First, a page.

Founders: Jan Wurzbacher, Christoph Gebald (co-CEOs)
Headquarters: Zurich, Switzerland
Funding: $810 million
Valuation: $1 billion
Key technologies: N/A
Previous appearances on Disruptor 50 List: 0
Reducing carbon emissions may be the most important part of the efforts to slow climate change, but it may not be enough. Increasingly, there’s a focus on capturing carbon from the atmosphere and storing it.
Swiss startup Climeworks AG was among the first to pursue this new technology. The company created a demo prototype in 2012 and launched its first direct carbon capture plant in Iceland two years later. The facility, called Orca, looks like a warehouse surrounded by four giant air filters. It can draw in 4,000 tons of carbon a year. The company partners with CarbFix, which dissolves the captured carbon dioxide in water, then combines the mixture with basalt rock formations. The carbon dioxide converts into solid carbonate minerals in about two years. Climeworks also sells some of the carbon dioxide for use in sparkling water or soft drinks.
This past June, Climeworks broke ground in Iceland on its second direct air capture facility, called Mammoth. Once completed, the plant will have the capacity to draw and store up to 36,000 tons of carbon a year. The company is reportedly eyeing the U.S. market next and has teamed up with Heirloom, a California-based carbon capture firm, and Battelle, a non-profit firm, to bid for a $500 million U.S. grant to commercialize carbon capture and storage.
Supporting the company are not only investors, but corporate clients. Climeworks started providing certified carbon removal services to Microsoft, Spotify and Stripe earlier this year for an undisclosed price. Their customer base currently includes more than 160 companies and more than 18,000 individual supporters who pay Climeworks to offset their personal emissions.
While carbon capture and storage technology is relatively new, interest is heating up. Climeworks raised $650 million in April. Meanwhile, Stripe, Alphabet, Meta, Shopify and McKinsey said they were teaming up to create Frontier, which will invest nearly $1 billion in the carbon-capture market. The Bipartisan Infrastructure Bill included $3.5 billion in direct investment by the government into carbon-capture technology, and has spurred energy giants including ExxonMobil to get serious about new projects, while both Europe and the U.K. have committed to capture 5 million tons of carbon dioxide a year.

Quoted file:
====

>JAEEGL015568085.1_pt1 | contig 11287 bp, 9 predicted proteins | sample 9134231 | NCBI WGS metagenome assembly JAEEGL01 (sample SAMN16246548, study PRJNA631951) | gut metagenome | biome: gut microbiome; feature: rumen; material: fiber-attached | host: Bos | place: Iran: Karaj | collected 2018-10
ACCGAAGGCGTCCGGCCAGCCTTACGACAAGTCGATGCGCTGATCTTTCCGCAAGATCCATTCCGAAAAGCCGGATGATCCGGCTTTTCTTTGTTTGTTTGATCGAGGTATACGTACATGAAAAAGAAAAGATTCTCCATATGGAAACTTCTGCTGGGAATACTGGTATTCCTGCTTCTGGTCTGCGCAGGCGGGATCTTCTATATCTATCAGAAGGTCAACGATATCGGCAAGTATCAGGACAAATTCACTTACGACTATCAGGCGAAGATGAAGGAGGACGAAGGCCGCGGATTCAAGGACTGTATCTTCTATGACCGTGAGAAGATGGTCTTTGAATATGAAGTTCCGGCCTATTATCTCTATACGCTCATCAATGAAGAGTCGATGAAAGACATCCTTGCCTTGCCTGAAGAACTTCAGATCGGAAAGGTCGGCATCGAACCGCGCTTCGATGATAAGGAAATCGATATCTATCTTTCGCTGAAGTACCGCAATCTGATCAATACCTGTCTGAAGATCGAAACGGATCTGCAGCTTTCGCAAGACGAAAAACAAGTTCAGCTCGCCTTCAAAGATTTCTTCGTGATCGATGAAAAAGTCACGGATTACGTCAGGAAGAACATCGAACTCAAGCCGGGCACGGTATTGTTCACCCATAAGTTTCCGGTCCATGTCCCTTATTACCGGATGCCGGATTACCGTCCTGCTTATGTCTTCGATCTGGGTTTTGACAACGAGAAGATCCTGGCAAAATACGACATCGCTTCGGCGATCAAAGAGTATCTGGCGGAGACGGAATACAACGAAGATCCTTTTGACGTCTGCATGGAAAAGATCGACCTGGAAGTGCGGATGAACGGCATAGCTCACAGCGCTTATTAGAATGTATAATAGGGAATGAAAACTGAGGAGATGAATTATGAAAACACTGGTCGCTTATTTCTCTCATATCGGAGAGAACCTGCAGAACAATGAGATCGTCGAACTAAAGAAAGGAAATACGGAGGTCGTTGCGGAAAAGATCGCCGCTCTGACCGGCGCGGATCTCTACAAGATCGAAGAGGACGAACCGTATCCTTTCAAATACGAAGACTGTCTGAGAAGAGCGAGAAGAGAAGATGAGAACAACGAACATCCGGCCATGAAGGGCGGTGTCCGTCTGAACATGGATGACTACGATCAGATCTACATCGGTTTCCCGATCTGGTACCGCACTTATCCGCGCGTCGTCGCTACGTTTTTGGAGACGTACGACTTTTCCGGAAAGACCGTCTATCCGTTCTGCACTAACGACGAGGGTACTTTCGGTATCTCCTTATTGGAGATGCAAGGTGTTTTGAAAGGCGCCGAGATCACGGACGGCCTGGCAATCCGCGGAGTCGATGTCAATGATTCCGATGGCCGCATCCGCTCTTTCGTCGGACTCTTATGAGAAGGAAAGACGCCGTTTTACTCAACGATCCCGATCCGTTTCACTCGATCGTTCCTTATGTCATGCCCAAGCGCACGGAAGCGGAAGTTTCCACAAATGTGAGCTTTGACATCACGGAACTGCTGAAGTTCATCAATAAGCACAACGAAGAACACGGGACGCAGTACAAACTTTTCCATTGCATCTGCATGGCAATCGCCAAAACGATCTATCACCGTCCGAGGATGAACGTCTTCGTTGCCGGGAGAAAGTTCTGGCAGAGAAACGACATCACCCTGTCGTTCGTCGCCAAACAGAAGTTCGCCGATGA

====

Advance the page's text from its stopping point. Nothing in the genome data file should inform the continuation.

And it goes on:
In Climeworks early days, it wasn’t clear that enough support would surround the idea.
“Back in 2009, the environment was definitely very different,” Climeworks co-CEO and Founder Jan Wurzbacher told CNBC in a June 2022 interview. “There was an ongoing climate debate, but it was more a debate about how can we avoid emissions. And when we came up with the method of capturing carbon dioxide from the atmosphere, many people said, ‘Hey, wait a minute, let’s not waste our time with that.'”
Now the United Nations’ Intergovernmental Panel on Climate Change (IPCC) includes carbon capture in its recommendations for addressing global warming. “CDR is also an essential element of scenarios that limit warming to 1.5°C or likely below 2°C by 2100, regardless of whether global emissions reach near zero, net zero or net negative levels,” its 2022 technical update stated.
Despite this interest and billions being invested, carbon-capture and storage still has many challenges, starting with cost and scalability. The power needed to suck carbon out of the air is significant enough to be a barrier to growth, according to ratings agency BeZero Carbon. There are also far cheaper ways to take carbon out of the air, like by planting trees, though that requires more land.
—CNBC’s Cat Clifford contributed reporting.
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